The New Ruling About Donald Trump And His Children Explained

The day that Donald Trump has been hoping to avoid has arrived. In December, the New York State Attorney General's office issued subpoenas to get depositions from Trump, Ivanka Trump, and Donald Trump, Jr. in regards to a civil fraud investigation into the Trump Organization (via The Washington Post). Trump's response was to sue New York State Attorney General Letitia James in an attempt to stop the investigation (per The New York Times). However, instead of having the investigation stopped, in a recent ruling, New York Supreme Court Justice Arthur Engoron confirmed that the investigation will continue and that Trump and his eldest children must give depositions (per CNN).

The argument from the Trump team is that the investigation is personally motivated, and they're also concerned that testimony and documents requested in the civil case could have an impact on the criminal investigation that is being run by Manhattan District Attorney (per The New York Times). Both cases are connected to determining if the Trump Organization presented fraudulent financial information to lenders; however, with the New York State civil case, fines and a lawsuit would be the punishment as compared to criminal charges possible with the Manhattan DA case (via The New York Times).

Judge Engoron dismissed the idea that James should stop the investigation, and now Trump and his children are required to provide requested documents within 14 days and provide depositions within 21 days.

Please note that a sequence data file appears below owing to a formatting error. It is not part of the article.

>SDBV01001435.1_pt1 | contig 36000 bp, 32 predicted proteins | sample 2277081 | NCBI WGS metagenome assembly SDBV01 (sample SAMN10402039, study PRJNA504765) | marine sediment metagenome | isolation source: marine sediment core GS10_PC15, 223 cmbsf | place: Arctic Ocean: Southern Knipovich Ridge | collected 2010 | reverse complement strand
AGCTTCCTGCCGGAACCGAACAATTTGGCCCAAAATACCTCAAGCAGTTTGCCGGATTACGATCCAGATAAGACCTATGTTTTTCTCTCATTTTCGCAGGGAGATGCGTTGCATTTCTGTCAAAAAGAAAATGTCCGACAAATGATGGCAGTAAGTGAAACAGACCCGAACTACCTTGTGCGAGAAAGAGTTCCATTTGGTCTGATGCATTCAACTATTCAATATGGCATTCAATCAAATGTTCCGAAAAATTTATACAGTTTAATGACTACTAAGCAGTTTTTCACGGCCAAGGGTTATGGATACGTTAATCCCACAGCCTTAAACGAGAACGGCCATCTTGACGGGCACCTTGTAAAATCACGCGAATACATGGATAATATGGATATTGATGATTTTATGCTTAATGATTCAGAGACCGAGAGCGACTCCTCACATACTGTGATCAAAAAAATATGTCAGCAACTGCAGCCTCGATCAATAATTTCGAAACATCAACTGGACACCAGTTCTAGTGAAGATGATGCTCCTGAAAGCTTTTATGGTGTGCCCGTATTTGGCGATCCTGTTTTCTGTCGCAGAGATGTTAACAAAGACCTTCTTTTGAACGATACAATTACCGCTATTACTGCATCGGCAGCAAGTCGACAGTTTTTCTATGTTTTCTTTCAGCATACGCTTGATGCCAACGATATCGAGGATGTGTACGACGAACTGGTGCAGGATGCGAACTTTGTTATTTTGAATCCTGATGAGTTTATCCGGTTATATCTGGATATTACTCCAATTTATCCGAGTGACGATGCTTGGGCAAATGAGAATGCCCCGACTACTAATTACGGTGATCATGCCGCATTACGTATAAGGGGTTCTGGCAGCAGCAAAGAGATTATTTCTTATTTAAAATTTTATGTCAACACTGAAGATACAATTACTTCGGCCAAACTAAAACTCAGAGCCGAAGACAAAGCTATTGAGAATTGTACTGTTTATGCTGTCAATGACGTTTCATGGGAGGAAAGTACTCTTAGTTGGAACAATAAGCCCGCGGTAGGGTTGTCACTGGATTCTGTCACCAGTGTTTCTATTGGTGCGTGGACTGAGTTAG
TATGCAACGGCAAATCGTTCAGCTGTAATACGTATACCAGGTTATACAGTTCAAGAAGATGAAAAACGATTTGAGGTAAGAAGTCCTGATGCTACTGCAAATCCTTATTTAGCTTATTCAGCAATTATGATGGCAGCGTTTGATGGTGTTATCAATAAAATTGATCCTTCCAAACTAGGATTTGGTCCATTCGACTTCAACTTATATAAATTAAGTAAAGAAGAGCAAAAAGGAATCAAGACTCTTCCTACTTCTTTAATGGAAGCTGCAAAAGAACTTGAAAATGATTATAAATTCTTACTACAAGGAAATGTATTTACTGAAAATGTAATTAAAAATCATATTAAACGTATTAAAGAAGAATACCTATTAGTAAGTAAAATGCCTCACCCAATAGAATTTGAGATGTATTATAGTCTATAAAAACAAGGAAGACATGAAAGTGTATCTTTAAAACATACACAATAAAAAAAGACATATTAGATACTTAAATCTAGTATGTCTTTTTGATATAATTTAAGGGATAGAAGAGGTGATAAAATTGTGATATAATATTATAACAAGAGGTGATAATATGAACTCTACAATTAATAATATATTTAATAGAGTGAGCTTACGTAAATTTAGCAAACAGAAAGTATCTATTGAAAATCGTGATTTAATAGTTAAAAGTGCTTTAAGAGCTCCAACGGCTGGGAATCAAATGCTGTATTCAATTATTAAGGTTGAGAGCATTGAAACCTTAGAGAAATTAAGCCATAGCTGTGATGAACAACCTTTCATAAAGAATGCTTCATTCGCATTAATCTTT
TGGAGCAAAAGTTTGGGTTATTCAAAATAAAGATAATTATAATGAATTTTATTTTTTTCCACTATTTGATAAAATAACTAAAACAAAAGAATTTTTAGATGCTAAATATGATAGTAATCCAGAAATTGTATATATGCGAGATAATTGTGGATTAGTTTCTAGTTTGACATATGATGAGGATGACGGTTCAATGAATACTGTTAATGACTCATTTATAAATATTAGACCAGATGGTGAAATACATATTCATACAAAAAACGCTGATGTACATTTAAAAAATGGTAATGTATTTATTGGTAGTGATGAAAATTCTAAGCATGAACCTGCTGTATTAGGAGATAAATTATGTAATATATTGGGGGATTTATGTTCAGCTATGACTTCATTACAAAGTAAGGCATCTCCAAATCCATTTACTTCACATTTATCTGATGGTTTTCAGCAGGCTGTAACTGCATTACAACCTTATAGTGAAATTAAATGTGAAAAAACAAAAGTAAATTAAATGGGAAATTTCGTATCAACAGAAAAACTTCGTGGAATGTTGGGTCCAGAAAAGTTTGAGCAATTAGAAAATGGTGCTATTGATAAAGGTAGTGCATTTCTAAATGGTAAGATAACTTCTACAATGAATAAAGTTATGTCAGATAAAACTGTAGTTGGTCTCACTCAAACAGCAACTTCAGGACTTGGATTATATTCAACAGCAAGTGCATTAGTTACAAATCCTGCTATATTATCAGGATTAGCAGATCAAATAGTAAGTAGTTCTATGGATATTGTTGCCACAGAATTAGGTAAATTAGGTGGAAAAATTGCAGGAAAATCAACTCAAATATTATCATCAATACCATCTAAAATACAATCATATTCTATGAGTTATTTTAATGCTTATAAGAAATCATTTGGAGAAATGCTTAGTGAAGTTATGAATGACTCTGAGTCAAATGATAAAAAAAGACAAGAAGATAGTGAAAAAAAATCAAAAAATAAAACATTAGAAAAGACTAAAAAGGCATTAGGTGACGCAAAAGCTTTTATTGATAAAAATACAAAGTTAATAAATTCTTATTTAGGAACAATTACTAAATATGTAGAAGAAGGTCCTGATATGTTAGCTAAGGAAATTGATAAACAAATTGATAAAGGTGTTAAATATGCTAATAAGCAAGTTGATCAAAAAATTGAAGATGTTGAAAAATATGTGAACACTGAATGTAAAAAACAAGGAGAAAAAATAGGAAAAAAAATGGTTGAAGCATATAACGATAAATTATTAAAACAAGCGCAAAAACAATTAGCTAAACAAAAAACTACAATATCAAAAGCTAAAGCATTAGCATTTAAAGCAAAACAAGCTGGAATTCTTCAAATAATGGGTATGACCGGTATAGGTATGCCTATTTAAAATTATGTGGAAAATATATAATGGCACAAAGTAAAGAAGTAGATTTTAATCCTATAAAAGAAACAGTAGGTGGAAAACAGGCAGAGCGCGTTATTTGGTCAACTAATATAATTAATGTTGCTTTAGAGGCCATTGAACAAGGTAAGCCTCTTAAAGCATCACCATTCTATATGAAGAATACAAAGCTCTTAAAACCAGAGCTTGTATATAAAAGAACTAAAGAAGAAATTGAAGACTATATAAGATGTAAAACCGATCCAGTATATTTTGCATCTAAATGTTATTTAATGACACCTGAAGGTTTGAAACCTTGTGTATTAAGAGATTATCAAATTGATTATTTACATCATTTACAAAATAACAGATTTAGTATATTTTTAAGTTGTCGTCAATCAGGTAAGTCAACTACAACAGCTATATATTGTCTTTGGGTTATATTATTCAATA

The judge said the Trumps can plead the fifth if needed

In the final decision, Judge Arthur Engoron wrote, "In the final analysis, a State Attorney General commences investigating a business entity, uncovers copious evidence of possible financial fraud, and wants to question, under oath, several of the entities' principals, including its namesake. She has the clear right to do so."

Engoron made the point that even when the three testify, they are within their rights to refuse to answer questions, and he referenced the fact that Eric Trump, who testified in the investigation in October, pleaded the fifth over 500 times (via CNN).

The argument from Trump's attorney Ronald Fischetti in response to taking the fifth amendment option was "that'll be on every front page in the newspaper in the world" (per KRON4). And if there was ever a criminal grand jury investigation, Fischetti said it would make it impossible to get a jury in the case of a potential criminal grand jury investigation.

During the two hour hearing on whether they'd need to provide depositions, Trump's lawyers got so worked up that the judge called for "time-outs" by putting their hands in a T, like you'd see at a sporting event, to allow for a moment to calm down (per The New York Times).

Potentially fraudulent financial documents are at the heart of the case

New York State Attorney General Letitia James has found "specific evidence that suggests Donald J. Trump and the Trump Organization falsely and fraudulently valued multiple assets and misrepresented those values to financial institutions" that would have given them more favorable loans and loan rates (via NBC News). James' goal of speaking to Trump and his children, according to The New York Times, is to try and determine exactly who was responsible for any misrepresentations on the financial documents.

In recent days, accounting firm Mazars USA sent a letter to the Trump Organization's general counsel that said the "Statements of Financial Condition" they had prepared for Trump and his companies from June 30, 2011 to June 30, 2020 "should no longer be relied upon." This lends credibility to James' argument that something fishy was going on with the Trump financial documents.

Trump responded to the ruling with a long statement that ended by saying the situation "is a continuation of the greatest Witch Hunt in history—and remember, I can't get a fair hearing in New York because of the hatred of me by Judges and the judiciary. It is not possible!"

For her part, James commented on the ruling on Twitter, writing in part, "No one is above the law."